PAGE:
Autopsy Associates of North Texas has done much of its work in a back room at the Denton Regional Medical Center. Last summer, the hospital told News 8 it rented William Darby the back room on a "per job" basis. Denton Regional would not return several phone calls about its current relationship with Darby.
Darby also rents space at funeral homes to conduct his work. The subject's brain is removed during an autopsy and placed in a fixative for several days for further analysis. Since Darby rents autopsy space for a few hours at a time, it isn't clear where the company conducts the procedures.
Darby didn't return phone calls and referred News 8 to his attorney, who declined to answer written questions.
All the autopsies News 8 obtained from Darby's company bear the signature of Dr. Juan Luis Zamora, forensic pathologist. The Texas Medical Board said Zamora obtained his medical degree from the University of San Carlos in Guatemala, with additional training at the University of North Carolina and UT Southwestern.
Zamora did not return phone calls.
Allen Prior's autopsy bears Zamora's signature, but Mrs. Prior said he appears to have missed a lot in the procedure.
The report notes a scar on Prior's knee, but not the fact that he had an artificial knee. The report also notes a scar on Prior's upper chest, but not the fact that he had a heart pacemaker.
Mrs. Prior finds this incredible because "just looking at the body, you would be able to see it."
Mrs. Prior said she never received the pacemaker or the knee, despite promises from Autopsy Associates of North Texas. She has no morbid interest in having the devices -- she simply wants to know they were not sold, because both have value.
Caplan, who chairs a United Nations committee on trade in body parts, said the entire process of private autopsies needs to be tightened.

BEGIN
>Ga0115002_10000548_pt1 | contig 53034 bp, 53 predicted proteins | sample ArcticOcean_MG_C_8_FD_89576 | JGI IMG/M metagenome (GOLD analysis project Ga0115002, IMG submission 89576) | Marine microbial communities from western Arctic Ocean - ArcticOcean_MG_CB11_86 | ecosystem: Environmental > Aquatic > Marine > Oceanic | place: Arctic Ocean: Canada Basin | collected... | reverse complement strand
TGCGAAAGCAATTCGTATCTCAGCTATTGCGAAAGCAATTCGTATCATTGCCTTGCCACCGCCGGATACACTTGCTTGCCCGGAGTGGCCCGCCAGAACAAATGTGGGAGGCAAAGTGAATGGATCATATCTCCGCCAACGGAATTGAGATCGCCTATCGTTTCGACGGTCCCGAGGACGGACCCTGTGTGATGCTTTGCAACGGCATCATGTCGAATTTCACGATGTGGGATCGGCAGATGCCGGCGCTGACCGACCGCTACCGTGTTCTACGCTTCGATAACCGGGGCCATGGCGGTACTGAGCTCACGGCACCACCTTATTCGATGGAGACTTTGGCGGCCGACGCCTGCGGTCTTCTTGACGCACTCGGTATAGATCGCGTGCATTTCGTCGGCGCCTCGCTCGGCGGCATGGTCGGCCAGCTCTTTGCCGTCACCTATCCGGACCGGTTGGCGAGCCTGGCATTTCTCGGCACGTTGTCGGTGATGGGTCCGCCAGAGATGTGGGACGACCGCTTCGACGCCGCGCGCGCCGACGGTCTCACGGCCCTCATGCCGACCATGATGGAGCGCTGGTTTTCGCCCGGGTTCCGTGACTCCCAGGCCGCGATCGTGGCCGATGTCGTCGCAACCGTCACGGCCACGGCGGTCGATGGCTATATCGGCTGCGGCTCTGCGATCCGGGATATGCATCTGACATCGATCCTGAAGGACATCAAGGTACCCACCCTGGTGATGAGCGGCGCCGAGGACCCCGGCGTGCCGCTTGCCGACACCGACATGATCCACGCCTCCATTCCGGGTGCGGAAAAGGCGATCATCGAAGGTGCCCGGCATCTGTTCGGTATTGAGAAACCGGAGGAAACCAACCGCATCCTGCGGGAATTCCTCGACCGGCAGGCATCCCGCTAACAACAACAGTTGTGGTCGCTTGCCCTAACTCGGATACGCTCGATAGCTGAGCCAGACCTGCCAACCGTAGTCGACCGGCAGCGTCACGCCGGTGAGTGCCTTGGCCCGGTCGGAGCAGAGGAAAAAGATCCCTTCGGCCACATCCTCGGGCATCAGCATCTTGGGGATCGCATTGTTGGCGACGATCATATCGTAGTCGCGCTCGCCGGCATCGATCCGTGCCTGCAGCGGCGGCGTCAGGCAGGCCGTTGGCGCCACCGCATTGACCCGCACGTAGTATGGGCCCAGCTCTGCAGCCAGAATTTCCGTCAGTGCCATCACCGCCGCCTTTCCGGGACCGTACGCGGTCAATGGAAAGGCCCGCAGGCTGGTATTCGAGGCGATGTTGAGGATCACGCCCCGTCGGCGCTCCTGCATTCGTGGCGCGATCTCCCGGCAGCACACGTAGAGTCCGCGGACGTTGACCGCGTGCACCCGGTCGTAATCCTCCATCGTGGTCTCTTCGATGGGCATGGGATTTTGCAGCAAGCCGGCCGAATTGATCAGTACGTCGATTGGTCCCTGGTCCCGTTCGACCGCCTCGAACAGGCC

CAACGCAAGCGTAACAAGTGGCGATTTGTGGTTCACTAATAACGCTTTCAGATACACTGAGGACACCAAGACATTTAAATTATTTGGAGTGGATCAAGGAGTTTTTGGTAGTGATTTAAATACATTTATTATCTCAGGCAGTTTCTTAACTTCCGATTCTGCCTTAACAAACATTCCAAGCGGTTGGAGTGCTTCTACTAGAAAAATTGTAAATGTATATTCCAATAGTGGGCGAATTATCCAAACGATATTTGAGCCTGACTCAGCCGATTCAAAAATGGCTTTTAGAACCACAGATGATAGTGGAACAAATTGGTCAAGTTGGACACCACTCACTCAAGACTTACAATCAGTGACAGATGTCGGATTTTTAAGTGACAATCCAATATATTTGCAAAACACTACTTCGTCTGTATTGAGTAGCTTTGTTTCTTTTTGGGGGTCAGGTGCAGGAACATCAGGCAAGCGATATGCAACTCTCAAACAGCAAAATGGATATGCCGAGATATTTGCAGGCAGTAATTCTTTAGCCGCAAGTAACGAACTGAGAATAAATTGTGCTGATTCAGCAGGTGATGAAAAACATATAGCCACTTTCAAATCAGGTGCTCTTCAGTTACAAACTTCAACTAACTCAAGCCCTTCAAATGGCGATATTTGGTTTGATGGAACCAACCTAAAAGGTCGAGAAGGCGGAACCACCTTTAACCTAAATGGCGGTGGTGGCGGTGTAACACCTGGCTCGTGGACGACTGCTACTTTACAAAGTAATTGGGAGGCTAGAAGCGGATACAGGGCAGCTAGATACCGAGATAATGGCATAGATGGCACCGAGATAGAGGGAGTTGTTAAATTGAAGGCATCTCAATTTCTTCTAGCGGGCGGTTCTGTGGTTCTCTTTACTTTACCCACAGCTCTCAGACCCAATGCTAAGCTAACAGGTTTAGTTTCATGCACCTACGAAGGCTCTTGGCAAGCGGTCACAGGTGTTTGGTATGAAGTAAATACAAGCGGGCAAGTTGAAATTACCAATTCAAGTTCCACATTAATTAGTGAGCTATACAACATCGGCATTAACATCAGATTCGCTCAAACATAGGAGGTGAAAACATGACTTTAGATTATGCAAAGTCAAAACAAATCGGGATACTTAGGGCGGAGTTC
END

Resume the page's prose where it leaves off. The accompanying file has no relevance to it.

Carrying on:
"We should go to the places that do private autopsies from the health department or even the medical examiners' offices and say, 'I want to see the body you're working on. I want to see the parts. I want to see what you're doing,'" Caplan said.
Caplan is also concerned about what can happen to human tissue removed from bodies during autopsies, since some bodies may be more valuable dead than alive.
Texas Tech Medical School is one of several that collect brain tissue for studies of Alzheimer's disease. It pays several sources for "removing" the tissue, rather than for the tissue itself, since that is against the law.
"I do not sell tissue," Darby said before referring questions to his lawyer.
Bills and receipts obtained by News 8 under the open records act show invoices Autopsy Associates of North Texas submitted to Texas Tech for extracting brain samples from bodies. Records show Tech paid $3,000 for the removal of samples in 2007 and 2008.
"The market in tissues is absolutely growing every year," Caplan said.
And the market for private autopsies is growing as well.
A to D Mortuary in Amarillo recently started a private autopsy business. Owner Keith Bassett said his firm also does autopsies for Potter County, the state and the federal government.
The man performing the duties is Juan Luis Zamora, M.D.